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Microbreweries to Benefit from Bill, Liquor License Quotas Preserved

Kentucky’s craft brewers would be allowed to sell more packaged beer to individual customers visiting their breweries under a bill headed to the governor’s desk.

House Bill 136 received final passage by a vote of 33-3 in the Senate. The bill would increase what breweries can sell onsite to three cases and two kegs per customer. A second provision would allow breweries to sell one case per customer at fairs and festivals in wet jurisdictions.

A third provision would allow craft brewers to start sending their wholesale tax payments directly to the Kentucky Department of Revenue. Craft brewers currently pay their wholesale taxes to their distributor who keeps 1 percent before forwarding the rest of the money to the revenue department.

Sen. John Schickel (R-Union) presented HB 136 on the Senate floor. He said the legislation would encourage the continued growth of Kentucky’s microbreweries. The burgeoning industry has invested close to $79 million into the state in recent years and currently employs more than 600 Kentuckians, according to previous testimony on the bill.

“There is just no question at all ... that one of the great success stories has been our craft breweries in the last 10 years,” Schickel said. “They are one of the most professional, hardworking entrepreneurs in our commonwealth.”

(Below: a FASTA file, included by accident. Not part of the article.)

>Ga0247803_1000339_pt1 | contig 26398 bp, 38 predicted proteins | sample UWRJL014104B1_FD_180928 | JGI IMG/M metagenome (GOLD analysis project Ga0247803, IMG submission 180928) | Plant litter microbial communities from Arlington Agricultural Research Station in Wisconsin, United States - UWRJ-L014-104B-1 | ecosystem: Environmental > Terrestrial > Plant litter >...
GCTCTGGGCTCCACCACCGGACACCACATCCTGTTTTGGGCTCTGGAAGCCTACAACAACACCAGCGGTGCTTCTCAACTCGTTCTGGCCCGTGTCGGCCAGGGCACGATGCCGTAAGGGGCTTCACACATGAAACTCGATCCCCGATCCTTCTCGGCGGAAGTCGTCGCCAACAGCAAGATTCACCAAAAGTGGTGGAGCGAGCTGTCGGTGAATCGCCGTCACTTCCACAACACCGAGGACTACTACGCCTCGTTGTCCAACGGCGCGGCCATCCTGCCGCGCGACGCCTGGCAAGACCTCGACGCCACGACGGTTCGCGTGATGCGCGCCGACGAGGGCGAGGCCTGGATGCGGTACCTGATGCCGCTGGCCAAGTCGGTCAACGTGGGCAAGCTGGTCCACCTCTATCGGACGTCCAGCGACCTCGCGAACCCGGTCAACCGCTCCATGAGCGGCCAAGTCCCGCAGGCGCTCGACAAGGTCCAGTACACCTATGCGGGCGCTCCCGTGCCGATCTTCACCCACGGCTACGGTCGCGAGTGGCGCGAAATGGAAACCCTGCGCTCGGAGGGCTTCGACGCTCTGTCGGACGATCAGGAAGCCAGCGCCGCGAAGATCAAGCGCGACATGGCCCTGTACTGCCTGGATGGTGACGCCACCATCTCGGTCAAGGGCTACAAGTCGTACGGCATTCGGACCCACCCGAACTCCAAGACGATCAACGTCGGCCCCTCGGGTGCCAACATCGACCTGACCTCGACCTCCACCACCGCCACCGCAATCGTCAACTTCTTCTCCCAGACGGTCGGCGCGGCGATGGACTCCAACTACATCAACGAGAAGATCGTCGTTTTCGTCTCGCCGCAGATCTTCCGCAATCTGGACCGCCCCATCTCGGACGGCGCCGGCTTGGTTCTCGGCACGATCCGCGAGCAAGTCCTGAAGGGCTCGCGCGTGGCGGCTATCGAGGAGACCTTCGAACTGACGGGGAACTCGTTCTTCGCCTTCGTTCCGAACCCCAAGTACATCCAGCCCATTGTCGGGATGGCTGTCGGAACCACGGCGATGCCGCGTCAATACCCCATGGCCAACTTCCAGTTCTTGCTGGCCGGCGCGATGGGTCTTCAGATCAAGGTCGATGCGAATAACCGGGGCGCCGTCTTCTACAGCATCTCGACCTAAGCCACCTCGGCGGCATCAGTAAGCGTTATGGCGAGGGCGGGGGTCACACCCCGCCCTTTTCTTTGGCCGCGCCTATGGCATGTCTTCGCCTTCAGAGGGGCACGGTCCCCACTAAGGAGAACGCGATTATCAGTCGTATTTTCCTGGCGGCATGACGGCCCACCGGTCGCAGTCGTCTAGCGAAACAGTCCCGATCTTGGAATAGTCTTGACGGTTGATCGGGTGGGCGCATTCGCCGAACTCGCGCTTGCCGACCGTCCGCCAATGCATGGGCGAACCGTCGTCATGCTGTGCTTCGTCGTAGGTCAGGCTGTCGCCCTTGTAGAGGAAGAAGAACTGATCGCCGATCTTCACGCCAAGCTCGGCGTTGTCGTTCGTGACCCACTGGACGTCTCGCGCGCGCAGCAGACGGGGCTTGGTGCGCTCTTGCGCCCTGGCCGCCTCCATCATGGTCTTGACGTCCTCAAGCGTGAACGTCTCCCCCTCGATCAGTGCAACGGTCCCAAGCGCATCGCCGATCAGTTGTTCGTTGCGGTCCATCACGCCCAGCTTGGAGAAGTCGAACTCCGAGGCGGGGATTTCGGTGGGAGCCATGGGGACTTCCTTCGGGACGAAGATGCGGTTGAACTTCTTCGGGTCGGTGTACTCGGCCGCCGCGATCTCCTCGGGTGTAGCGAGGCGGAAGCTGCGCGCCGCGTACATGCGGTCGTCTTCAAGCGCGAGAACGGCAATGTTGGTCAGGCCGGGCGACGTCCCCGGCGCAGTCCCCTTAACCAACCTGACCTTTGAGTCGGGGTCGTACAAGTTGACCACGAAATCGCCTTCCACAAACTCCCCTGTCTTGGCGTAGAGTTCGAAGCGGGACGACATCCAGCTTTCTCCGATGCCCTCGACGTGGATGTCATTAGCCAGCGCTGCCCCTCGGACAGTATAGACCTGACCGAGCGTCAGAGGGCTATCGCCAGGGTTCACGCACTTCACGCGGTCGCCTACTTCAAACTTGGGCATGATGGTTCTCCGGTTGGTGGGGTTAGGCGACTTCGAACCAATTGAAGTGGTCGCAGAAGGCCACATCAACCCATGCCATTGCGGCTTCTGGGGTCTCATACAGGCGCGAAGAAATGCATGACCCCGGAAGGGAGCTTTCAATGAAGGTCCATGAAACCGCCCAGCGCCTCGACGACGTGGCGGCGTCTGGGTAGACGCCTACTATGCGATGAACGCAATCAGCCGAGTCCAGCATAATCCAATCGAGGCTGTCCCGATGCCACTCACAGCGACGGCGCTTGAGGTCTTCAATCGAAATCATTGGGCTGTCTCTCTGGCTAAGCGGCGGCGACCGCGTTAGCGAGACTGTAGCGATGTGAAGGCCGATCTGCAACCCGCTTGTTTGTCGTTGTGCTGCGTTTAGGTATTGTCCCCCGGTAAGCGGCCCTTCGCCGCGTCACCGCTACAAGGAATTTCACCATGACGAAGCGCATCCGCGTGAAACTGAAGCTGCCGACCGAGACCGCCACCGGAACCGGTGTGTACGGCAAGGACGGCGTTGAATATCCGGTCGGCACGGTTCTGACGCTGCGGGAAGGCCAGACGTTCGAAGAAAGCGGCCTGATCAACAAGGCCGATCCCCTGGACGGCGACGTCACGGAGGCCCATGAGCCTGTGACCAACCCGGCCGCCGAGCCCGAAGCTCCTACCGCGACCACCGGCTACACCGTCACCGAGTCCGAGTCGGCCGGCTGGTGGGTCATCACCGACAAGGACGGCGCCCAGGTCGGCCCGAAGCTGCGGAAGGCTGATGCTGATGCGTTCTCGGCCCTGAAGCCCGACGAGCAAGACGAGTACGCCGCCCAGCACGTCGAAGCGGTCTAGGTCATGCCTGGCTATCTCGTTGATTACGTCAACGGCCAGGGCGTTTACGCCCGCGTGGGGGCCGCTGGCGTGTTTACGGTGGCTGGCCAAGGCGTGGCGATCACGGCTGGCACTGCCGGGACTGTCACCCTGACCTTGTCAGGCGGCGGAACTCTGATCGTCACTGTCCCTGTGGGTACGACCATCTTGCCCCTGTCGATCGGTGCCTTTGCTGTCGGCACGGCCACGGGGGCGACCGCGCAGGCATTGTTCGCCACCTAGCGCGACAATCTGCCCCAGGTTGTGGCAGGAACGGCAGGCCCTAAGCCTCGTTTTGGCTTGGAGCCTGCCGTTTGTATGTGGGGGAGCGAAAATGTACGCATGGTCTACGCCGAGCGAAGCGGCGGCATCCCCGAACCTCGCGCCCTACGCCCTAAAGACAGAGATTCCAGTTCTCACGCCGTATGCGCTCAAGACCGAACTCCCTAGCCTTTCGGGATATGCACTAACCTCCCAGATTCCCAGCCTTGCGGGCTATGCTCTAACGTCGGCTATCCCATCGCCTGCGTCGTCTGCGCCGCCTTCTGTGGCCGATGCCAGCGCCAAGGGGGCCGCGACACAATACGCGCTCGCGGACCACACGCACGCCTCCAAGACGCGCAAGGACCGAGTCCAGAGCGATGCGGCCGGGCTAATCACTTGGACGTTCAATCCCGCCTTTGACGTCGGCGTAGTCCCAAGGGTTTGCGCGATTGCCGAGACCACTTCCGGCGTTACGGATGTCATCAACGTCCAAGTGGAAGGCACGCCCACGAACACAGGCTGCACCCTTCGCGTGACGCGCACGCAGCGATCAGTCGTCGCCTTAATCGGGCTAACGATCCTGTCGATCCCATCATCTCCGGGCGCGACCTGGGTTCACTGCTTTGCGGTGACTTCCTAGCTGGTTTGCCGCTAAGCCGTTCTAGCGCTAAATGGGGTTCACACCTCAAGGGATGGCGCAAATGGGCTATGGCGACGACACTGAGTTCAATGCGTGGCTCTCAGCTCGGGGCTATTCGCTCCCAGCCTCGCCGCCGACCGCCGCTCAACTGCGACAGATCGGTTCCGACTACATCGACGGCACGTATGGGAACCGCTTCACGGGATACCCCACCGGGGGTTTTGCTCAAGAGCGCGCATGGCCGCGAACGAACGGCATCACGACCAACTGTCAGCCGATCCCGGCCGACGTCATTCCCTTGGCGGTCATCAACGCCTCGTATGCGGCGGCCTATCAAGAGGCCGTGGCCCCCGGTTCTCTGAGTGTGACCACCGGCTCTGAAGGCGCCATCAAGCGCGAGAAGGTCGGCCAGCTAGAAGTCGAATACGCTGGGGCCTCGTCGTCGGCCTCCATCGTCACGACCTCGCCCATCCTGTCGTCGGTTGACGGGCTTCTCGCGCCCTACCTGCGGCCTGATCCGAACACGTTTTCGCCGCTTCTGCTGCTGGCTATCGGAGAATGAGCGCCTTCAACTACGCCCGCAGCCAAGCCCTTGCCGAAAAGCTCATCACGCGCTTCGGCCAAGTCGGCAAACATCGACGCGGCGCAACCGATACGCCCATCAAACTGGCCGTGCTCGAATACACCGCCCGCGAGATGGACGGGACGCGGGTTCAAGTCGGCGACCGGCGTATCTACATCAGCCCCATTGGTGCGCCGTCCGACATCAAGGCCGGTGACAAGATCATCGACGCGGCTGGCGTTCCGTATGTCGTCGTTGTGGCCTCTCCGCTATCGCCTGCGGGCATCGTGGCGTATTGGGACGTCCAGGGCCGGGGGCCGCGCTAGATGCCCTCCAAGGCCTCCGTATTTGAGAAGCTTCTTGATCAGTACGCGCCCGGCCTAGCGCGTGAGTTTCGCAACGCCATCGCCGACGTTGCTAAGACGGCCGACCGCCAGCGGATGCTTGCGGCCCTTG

He said microbreweries locating in the urban core are leading a renaissance in cities across Kentucky.

Senate Moves to Keep Liquor License Quotas

The Senate passed a measure yesterday to preserve the status quo in determining how many package liquor licenses are issued in individual cities and counties by a 32-4 vote.

The measure, known as Senate Bill 110, would do that by codifying in law rules that limit the number of licenses available for retail package liquor stores. Currently, the number of licenses is limited based on the population of a given community. That number is generally capped at one license per 2,300 people for package stores.

President Pro Tempore Sen. Jimmy Higdon (R-Lebanon) said he filed SB 110 in response to proposed administrative regulations to change the current scheme.

He said voters who backed recent ballot measures allowing liquor sales in their communities did so knowing how many liquor stores would be permitted under the quota system. Those voters never anticipated that the state would later lift the caps on the number of alcohol licenses issued in any one city or county, Higdon said.

Out of Kentucky’s 120 counties, 89 are wet or have wet cities. Higdon said five of those counties and 28 cities have reached their quotas for retail package liquor stores.

An amendment filed by Sen. Wil Schroder (R-Wilder) would ensure quotas for retail drink licenses would not be codified into statute.

He said the Northern Kentucky counties of Campbell and Kenton need more retail drink licenses – partly because of their proximity to Cincinnati. Schroder said a waiting list for these specific types of licenses is impeding economic development in Northern Kentucky.

From the Legislative Research Commission

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